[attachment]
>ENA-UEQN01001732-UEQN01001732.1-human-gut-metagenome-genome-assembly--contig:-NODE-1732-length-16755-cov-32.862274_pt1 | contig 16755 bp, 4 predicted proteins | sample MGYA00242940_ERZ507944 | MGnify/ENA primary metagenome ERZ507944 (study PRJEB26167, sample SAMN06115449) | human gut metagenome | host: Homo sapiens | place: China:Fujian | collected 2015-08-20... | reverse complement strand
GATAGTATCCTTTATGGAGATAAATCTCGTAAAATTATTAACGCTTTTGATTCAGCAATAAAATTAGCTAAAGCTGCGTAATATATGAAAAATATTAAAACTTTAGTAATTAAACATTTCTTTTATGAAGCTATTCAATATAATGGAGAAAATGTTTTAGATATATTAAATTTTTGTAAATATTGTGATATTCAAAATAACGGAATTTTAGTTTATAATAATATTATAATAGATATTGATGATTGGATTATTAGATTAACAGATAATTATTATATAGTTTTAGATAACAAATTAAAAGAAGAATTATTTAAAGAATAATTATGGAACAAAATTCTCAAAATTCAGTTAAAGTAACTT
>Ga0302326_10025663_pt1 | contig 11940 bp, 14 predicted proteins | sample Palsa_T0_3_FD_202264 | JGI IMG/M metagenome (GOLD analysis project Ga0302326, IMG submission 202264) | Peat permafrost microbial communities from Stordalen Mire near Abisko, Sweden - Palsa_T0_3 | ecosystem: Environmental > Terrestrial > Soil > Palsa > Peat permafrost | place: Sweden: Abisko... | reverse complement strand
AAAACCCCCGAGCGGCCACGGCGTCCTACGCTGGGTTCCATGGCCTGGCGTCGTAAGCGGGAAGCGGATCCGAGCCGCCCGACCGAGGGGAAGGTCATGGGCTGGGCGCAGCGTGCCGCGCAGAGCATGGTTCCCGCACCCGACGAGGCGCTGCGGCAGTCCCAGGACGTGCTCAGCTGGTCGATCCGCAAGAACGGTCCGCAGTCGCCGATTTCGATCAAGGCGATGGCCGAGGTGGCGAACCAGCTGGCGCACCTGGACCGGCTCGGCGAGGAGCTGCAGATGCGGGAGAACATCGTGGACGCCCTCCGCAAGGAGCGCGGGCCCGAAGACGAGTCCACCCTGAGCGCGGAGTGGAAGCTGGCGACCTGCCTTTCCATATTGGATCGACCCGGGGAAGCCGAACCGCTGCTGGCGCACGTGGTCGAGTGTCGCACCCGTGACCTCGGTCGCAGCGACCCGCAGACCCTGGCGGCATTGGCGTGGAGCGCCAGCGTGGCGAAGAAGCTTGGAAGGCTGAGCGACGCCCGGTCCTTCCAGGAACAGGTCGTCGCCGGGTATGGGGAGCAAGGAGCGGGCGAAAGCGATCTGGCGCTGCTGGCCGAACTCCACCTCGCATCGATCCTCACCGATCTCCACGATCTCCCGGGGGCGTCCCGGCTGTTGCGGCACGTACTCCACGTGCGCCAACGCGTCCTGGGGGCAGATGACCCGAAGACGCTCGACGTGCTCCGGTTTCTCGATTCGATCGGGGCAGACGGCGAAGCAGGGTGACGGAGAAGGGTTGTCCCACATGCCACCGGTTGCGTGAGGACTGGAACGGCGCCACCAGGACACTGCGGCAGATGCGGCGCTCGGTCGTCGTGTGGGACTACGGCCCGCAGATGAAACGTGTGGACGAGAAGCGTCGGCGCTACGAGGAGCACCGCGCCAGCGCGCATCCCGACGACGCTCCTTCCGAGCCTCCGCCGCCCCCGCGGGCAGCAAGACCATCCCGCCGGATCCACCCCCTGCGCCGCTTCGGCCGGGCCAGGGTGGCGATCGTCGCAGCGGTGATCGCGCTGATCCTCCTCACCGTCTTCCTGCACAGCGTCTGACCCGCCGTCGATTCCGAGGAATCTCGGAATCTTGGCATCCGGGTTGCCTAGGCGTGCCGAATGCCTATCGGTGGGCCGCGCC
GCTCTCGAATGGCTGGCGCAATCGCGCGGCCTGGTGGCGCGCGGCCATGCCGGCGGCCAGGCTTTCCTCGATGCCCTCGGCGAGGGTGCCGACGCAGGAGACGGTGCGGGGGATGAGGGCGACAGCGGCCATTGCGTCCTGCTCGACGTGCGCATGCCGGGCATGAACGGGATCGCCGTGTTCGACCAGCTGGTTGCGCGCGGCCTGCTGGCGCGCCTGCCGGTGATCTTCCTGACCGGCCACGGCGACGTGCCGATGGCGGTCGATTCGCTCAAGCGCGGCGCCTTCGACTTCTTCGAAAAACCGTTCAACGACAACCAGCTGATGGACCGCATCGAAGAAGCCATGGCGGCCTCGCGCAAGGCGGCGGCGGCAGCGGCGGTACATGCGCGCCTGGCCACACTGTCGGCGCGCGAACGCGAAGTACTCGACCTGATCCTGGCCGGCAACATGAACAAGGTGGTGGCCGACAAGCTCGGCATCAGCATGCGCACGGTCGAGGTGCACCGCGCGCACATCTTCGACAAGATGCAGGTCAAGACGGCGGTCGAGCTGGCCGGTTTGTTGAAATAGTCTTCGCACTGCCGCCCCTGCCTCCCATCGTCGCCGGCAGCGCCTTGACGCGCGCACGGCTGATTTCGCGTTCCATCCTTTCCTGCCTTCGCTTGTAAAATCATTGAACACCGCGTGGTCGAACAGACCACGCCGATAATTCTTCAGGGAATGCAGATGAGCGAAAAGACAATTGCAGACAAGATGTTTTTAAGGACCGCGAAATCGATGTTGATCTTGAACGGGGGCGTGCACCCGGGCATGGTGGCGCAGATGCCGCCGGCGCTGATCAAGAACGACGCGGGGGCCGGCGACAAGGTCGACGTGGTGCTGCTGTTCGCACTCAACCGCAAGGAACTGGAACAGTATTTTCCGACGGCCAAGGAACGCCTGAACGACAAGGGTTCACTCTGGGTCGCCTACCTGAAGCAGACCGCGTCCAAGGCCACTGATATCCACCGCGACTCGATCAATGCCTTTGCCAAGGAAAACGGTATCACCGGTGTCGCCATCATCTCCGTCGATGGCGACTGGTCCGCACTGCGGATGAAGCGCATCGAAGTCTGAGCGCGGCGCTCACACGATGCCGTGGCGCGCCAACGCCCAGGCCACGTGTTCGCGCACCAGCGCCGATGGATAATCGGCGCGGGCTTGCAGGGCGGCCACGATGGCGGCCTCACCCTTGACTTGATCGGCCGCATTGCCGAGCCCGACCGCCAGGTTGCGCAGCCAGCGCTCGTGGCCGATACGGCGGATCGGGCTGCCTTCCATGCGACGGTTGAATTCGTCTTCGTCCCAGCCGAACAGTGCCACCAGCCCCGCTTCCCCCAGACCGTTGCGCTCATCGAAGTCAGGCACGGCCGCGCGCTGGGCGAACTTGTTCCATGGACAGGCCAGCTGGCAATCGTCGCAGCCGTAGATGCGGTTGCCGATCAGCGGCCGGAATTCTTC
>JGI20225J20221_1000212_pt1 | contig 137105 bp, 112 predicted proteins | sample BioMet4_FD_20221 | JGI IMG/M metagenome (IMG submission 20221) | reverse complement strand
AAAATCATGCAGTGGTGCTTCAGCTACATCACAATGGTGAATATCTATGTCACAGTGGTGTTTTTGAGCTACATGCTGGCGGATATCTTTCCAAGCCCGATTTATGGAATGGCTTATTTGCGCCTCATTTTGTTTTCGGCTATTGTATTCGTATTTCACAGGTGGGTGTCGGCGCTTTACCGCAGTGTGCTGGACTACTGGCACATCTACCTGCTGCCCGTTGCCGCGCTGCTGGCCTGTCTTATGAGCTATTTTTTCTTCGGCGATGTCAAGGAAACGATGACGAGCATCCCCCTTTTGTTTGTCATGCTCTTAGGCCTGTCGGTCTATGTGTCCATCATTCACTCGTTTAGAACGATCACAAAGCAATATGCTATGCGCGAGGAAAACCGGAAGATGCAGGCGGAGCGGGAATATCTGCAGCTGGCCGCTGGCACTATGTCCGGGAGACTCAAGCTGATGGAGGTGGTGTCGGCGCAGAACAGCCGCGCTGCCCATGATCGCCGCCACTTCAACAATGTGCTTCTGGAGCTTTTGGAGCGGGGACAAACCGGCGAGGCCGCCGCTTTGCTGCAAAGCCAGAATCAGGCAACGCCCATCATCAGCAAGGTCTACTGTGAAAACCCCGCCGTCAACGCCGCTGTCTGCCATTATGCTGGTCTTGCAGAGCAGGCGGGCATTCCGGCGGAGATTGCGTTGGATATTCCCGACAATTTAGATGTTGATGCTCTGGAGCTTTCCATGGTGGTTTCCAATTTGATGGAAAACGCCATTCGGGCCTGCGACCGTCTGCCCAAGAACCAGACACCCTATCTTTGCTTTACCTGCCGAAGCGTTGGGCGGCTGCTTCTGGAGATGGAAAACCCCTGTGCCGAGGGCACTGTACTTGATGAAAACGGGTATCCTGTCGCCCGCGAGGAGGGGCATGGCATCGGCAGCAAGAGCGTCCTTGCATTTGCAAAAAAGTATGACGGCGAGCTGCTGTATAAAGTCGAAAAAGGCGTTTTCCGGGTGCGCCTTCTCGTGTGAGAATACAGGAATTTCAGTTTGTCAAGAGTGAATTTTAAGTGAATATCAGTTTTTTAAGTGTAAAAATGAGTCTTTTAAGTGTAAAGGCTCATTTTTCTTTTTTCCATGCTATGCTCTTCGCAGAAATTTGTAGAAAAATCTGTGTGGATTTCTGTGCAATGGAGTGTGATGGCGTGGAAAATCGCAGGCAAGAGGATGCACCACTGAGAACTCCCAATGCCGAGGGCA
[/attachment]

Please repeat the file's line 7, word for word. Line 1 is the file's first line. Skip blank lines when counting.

AAAATCATGCAGTGGTGCTTCAGCTACATCACAATGGTGAATATCTATGTCACAGTGGTGTTTTTGAGCTACATGCTGGCGGATATCTTTCCAAGCCCGATTTATGGAATGGCTTATTTGCGCCTCATTTTGTTTTCGGCTATTGTATTCGTATTTCACAGGTGGGTGTCGGCGCTTTACCGCAGTGTGCTGGACTACTGGCACATCTACCTGCTGCCCGTTGCCGCGCTGCTGGCCTGTCTTATGAGCTATTTTTTCTTCGGCGATGTCAAGGAAACGATGACGAGCATCCCCCTTTTGTTTGTCATGCTCTTAGGCCTGTCGGTCTATGTGTCCATCATTCACTCGTTTAGAACGATCACAAAGCAATATGCTATGCGCGAGGAAAACCGGAAGATGCAGGCGGAGCGGGAATATCTGCAGCTGGCCGCTGGCACTATGTCCGGGAGACTCAAGCTGATGGAGGTGGTGTCGGCGCAGAACAGCCGCGCTGCCCATGATCGCCGCCACTTCAACAATGTGCTTCTGGAGCTTTTGGAGCGGGGACAAACCGGCGAGGCCGCCGCTTTGCTGCAAAGCCAGAATCAGGCAACGCCCATCATCAGCAAGGTCTACTGTGAAAACCCCGCCGTCAACGCCGCTGTCTGCCATTATGCTGGTCTTGCAGAGCAGGCGGGCATTCCGGCGGAGATTGCGTTGGATATTCCCGACAATTTAGATGTTGATGCTCTGGAGCTTTCCATGGTGGTTTCCAATTTGATGGAAAACGCCATTCGGGCCTGCGACCGTCTGCCCAAGAACCAGACACCCTATCTTTGCTTTACCTGCCGAAGCGTTGGGCGGCTGCTTCTGGAGATGGAAAACCCCTGTGCCGAGGGCACTGTACTTGATGAAAACGGGTATCCTGTCGCCCGCGAGGAGGGGCATGGCATCGGCAGCAAGAGCGTCCTTGCATTTGCAAAAAAGTATGACGGCGAGCTGCTGTATAAAGTCGAAAAAGGCGTTTTCCGGGTGCGCCTTCTCGTGTGAGAATACAGGAATTTCAGTTTGTCAAGAGTGAATTTTAAGTGAATATCAGTTTTTTAAGTGTAAAAATGAGTCTTTTAAGTGTAAAGGCTCATTTTTCTTTTTTCCATGCTATGCTCTTCGCAGAAATTTGTAGAAAAATCTGTGTGGATTTCTGTGCAATGGAGTGTGATGGCGTGGAAAATCGCAGGCAAGAGGATGCACCACTGAGAACTCCCAATGCCGAGGGCA